Pitch report: The MCG

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Established: 1854
Capacity: 95,000, approximately
Floodlights: Yes
Ends: Members End, Great Southern Stand End
Home Team: Victoria
Head Groundsman: David Sandurski
Test History: 106 Tests; 61 home wins, 30 away wins, 15 draws
Last 10 Tests: 9 home wins, 1 away wins
Last 10 Tosses: 8 batted first (4 wins, 4 defeats); 2 fielded first (2 wins)

Overview

It may be known as the Melbourne Cricket Ground, but in truth the MCG is the premier multi-sport venue in Australia. The 'G, as locals call it, hosted the Olympics in 1956 and the Commonwealth Games 50 years later, with countless international matches in both rugby codes, football and Aussie-rules in between.

But the highlight of the Australian sporting calendar is for many the Boxing Day Test at the MCG. At one point the vast bowl had a capacity topping 125,000, but the conversion of virtually all areas of the ground to seating has seen the total drop below six figures.

With the giant three-tier Great Southern Stand circling almost half the ground and holding nearly 50,000 people, the MCG remains one of the most spectacular and imposing venues in any sport. The MCG hosted the first three Tests in history, and has gone on to host over 50 Tests against England alone.

The Melbourne surface traditionally stays true with even bounce, allowing for a fair contest between bat and ball, although not always between Australia and opposition.

Prior to South Africa's victory here six years ago Australia had won nine matches on the trot at The 'G, although the balance shifted as Australia's fortunes waned, but they came back with a rousing Ashes win in 2013.

The ground was evacuated in August 2006 when a fire broke out in a stand under construction, causing minor damage to the roof and an area of seating.

Last Time Out

The most recent Test here was exactly a year ago, when England slumped to an eight-wicket defeat in the Ashes, which they went on to lose five-nil. This game did not even make it to tea on day four.

In a rare turn of events, the Aussies opted to bowl first, given their arsenal of Johnson, Harris, and Siddle, and it worked a treat. Johnson claimed five in the first dig, as England were removed for 255, with only Kevin Pietersen's 71 the shining light.

The hosts replied with an even less impressive 204, as Stuart Broad and James Anderson shared the spoils. Only 60s from Chris Rogers and Brad Haddin spared total humiliation and an even bigger deficit.

England could not take advantage of the gift though, as their batsmen undid their pacemens' hard work. They were all out for 179 this time, with only Cook reaching a half ton. This time it was Nathan Lyon with the five-fer.

As such, Oz only needed 231 to win, which they reached with ease thanks to a brisk century from Rogers and an unbeaten half ton from Shane Watson. Ben Stokes and Monty Panesar took the two wickets to fall.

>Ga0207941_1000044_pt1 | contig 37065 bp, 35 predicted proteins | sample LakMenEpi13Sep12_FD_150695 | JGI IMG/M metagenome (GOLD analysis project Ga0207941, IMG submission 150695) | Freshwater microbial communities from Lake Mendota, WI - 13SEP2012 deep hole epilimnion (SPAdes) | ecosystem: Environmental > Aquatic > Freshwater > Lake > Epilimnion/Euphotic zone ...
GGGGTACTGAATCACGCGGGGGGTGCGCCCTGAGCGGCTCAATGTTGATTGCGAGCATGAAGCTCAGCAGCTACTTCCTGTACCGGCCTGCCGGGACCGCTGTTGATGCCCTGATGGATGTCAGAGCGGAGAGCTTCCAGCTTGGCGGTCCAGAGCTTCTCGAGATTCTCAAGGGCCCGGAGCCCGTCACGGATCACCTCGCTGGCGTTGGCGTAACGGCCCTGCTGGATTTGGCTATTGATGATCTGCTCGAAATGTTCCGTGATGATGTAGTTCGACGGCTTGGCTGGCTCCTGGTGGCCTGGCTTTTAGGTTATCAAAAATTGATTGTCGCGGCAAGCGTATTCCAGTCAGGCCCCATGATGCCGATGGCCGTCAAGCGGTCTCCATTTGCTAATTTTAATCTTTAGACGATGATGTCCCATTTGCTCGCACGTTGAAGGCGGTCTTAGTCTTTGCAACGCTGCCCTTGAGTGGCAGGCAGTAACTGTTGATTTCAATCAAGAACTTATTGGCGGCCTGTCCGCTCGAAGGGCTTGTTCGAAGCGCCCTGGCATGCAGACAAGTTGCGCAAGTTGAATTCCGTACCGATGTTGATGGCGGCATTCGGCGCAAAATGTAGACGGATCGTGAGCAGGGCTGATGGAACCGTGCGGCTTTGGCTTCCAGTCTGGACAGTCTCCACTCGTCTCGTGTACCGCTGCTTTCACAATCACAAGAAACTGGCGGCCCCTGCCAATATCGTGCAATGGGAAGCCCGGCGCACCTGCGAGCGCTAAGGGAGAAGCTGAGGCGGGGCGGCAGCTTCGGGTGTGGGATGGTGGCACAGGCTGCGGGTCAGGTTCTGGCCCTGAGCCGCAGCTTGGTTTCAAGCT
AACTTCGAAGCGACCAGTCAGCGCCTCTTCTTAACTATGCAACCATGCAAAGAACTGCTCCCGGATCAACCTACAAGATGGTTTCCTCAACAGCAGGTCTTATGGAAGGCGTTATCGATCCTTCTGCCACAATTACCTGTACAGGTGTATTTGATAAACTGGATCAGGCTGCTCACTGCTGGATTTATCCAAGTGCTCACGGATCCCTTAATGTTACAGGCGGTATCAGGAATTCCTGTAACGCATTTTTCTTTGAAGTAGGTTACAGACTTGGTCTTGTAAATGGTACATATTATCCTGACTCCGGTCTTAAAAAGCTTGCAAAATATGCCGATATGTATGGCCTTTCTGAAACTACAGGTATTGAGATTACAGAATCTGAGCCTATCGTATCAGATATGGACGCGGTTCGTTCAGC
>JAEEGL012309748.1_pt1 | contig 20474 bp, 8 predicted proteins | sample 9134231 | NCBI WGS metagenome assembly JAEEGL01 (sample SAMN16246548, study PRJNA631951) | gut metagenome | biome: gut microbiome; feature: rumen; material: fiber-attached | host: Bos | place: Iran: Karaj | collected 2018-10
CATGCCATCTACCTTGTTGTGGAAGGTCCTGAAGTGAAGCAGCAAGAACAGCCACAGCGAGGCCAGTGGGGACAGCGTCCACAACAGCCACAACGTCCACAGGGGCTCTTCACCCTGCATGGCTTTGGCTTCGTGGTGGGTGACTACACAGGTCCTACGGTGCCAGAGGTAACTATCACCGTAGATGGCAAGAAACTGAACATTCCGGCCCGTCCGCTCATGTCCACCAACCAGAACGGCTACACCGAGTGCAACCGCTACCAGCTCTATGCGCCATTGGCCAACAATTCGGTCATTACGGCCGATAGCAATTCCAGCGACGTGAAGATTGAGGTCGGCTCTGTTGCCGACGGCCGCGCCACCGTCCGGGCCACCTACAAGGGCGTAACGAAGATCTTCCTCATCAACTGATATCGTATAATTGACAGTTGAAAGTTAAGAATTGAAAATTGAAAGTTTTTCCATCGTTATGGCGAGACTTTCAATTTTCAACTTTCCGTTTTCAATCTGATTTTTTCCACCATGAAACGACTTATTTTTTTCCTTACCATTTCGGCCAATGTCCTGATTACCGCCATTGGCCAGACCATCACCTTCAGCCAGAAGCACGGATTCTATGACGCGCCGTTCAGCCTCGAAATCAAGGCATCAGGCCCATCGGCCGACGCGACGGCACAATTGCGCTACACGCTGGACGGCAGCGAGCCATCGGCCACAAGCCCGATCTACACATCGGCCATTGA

They Said

England captain Alastair Cook after the game: "We wanted to get the ball to reverse, so we bowled with the seamers, trying to rough up the ball. If it comes off it comes off, other people might have done it differently. We got ourselves in a position to win this game so we've got to dust ourselves off for Sydney."

Mitchell Johnson on his efforts: "Yeah, we got the ball to shape, there was reverse as well out there, so it was really enjoyable."

Michael Clarke on his decision to bowl: "I think the risk of bowling first is always the same, if you win you get away with it, if you lose you cop a lot of criticism. I think if there's anything in the wicket for our bowlers I was confident that could do the job and they did."

MCG boss Tony Gordon on the newly-laid outfield in October: "The life span of any natural turf sports surface is not infinite and, while our artificial lighting system has significantly reduced the need for turf replacement, the MCG is a high-use venue. Strategic turf replacement is crucial to ensuring our playing surface is among the best in the world."

Happy Hunting Ground

With the MCG such a legendary venue, you have to scroll a long way down to find a current player who features on the runs list. Michael Clarke is top of the current crew, though he's not playing now so next is Shane Watson, who averages nearly 90 here.

Watson has scored a ton and four half centuries in just four Tests here, making him a valuable commodity on Boxing Day. Otherwise, Chris Rogers was excellent in the only Test he played here, last time out.

For India, only four of the current side played here in 2011, and none of them, not even Kohli or Dhoni, impressed with the bat, given they lost the game by 122 runs.

Bowling-wise, Ishant Sharma has an OK record here, as does Ravi Ashwin. though last time saw Zaheer Khan and Umesh Yadav take the wickets.

For the hosts, Mitchell Johnson is top of the current pile, with 27 wickets in six Tests. He averages under 22, with best match figures of 8/88. Otherwise, Peter Siddle has 23 wickets in six games.

Conclusion

The fact that there hasn't been a draw here in 17 years and 16 matches tells you that there's generally a sporting pitch on offer, but while it may do a bit, the bounce is true and batsmen with solid techniques can flourish.

Generally, the toss isn't hugely significant on a pretty consistent pitch, and so the captains often look to overhead conditions when deciding whether to bat or bowl first. December, admittedly, is largely sunny in the Southern Hemisphere – hence a very high percentage of choices to bat first.

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